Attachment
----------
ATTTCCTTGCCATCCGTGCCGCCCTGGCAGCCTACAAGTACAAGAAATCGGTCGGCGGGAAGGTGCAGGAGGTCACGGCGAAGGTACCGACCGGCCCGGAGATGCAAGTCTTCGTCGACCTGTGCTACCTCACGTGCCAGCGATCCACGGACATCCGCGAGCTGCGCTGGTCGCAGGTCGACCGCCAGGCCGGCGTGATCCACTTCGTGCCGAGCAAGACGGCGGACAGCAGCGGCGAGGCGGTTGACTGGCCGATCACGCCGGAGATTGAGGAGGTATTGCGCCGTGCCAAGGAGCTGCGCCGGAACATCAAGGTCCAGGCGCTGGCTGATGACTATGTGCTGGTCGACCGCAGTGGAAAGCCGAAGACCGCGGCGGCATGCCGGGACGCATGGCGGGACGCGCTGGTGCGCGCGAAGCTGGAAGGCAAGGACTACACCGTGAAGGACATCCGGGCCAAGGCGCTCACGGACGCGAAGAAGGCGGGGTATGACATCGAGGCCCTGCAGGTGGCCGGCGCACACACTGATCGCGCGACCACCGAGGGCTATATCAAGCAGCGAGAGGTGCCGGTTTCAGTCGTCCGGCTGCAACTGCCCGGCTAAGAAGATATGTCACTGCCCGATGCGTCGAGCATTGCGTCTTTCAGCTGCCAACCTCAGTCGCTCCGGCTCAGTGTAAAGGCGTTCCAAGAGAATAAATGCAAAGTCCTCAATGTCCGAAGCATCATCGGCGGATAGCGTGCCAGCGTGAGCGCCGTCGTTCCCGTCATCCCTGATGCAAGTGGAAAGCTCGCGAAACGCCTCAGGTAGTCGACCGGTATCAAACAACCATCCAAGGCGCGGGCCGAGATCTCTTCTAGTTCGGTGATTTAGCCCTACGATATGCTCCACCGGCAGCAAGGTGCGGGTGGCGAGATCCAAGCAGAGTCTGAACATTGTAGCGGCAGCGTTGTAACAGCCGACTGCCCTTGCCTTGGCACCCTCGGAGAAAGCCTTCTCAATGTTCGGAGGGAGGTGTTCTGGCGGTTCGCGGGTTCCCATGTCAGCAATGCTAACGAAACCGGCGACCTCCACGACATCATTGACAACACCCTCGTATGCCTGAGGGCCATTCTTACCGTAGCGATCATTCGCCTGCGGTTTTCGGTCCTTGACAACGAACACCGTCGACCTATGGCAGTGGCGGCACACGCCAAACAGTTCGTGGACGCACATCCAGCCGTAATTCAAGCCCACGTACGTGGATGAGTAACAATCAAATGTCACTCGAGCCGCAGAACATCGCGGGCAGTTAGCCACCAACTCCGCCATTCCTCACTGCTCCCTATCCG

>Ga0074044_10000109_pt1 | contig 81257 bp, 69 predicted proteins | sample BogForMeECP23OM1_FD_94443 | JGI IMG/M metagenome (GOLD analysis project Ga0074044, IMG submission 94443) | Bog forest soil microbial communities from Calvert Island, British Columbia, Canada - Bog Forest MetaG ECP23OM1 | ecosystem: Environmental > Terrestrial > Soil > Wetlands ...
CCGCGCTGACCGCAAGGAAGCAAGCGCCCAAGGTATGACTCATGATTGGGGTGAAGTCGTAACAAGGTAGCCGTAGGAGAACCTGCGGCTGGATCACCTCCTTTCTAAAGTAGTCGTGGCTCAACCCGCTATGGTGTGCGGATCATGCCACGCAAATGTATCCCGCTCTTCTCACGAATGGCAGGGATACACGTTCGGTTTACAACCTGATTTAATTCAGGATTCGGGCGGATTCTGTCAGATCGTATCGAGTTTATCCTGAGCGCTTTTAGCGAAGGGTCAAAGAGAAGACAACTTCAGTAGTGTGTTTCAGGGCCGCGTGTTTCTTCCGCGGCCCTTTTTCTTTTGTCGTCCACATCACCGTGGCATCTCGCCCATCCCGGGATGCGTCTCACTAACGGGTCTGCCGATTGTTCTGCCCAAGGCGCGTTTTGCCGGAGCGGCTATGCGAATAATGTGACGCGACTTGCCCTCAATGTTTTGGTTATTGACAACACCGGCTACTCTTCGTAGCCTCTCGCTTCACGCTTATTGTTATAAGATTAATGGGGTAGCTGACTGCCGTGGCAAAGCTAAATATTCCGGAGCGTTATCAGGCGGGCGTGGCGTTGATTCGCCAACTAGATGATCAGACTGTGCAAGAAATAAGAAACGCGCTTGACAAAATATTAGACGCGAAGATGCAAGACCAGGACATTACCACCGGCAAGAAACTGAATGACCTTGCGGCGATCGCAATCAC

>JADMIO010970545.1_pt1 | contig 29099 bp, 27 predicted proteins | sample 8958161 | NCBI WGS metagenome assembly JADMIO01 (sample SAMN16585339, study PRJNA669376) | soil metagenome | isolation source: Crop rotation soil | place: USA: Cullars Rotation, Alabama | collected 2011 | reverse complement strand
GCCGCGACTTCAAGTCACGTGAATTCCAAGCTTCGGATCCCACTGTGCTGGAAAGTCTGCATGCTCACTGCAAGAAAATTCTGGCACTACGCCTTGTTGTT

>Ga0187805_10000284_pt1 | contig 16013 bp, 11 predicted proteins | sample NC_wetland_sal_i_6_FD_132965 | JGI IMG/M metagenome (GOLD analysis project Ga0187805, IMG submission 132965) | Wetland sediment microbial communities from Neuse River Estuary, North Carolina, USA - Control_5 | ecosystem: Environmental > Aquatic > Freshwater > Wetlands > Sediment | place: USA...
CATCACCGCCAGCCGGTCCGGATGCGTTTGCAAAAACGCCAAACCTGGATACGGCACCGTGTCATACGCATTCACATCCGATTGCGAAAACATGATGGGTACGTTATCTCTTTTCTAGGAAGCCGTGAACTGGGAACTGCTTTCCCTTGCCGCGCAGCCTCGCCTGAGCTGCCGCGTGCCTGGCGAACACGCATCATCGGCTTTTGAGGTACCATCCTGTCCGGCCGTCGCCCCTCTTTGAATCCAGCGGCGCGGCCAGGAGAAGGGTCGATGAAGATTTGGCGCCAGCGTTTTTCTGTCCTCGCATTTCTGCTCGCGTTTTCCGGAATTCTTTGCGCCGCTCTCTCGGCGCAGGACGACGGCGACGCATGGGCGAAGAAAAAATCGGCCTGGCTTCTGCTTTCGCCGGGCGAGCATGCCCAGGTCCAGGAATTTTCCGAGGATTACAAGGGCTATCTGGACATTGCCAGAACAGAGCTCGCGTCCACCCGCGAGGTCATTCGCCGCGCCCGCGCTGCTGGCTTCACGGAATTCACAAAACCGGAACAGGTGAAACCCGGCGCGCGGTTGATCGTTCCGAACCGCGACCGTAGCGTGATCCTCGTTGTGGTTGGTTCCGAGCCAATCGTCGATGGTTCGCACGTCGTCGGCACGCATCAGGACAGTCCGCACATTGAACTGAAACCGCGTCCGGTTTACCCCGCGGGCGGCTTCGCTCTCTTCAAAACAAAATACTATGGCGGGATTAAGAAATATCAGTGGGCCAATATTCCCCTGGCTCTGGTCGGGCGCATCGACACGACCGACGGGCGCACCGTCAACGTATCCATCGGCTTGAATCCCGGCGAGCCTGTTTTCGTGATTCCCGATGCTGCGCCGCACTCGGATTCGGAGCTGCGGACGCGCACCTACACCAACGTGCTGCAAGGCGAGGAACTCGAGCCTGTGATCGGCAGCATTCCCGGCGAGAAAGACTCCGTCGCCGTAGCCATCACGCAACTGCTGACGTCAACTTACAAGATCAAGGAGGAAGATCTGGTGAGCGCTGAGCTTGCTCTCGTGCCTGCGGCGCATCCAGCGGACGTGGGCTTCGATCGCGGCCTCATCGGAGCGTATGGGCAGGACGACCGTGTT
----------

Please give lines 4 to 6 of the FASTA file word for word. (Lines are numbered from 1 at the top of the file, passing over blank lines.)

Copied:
>JADMIO010970545.1_pt1 | contig 29099 bp, 27 predicted proteins | sample 8958161 | NCBI WGS metagenome assembly JADMIO01 (sample SAMN16585339, study PRJNA669376) | soil metagenome | isolation source: Crop rotation soil | place: USA: Cullars Rotation, Alabama | collected 2011 | reverse complement strand
GCCGCGACTTCAAGTCACGTGAATTCCAAGCTTCGGATCCCACTGTGCTGGAAAGTCTGCATGCTCACTGCAAGAAAATTCTGGCACTACGCCTTGTTGTT

>Ga0187805_10000284_pt1 | contig 16013 bp, 11 predicted proteins | sample NC_wetland_sal_i_6_FD_132965 | JGI IMG/M metagenome (GOLD analysis project Ga0187805, IMG submission 132965) | Wetland sediment microbial communities from Neuse River Estuary, North Carolina, USA - Control_5 | ecosystem: Environmental > Aquatic > Freshwater > Wetlands > Sediment | place: USA...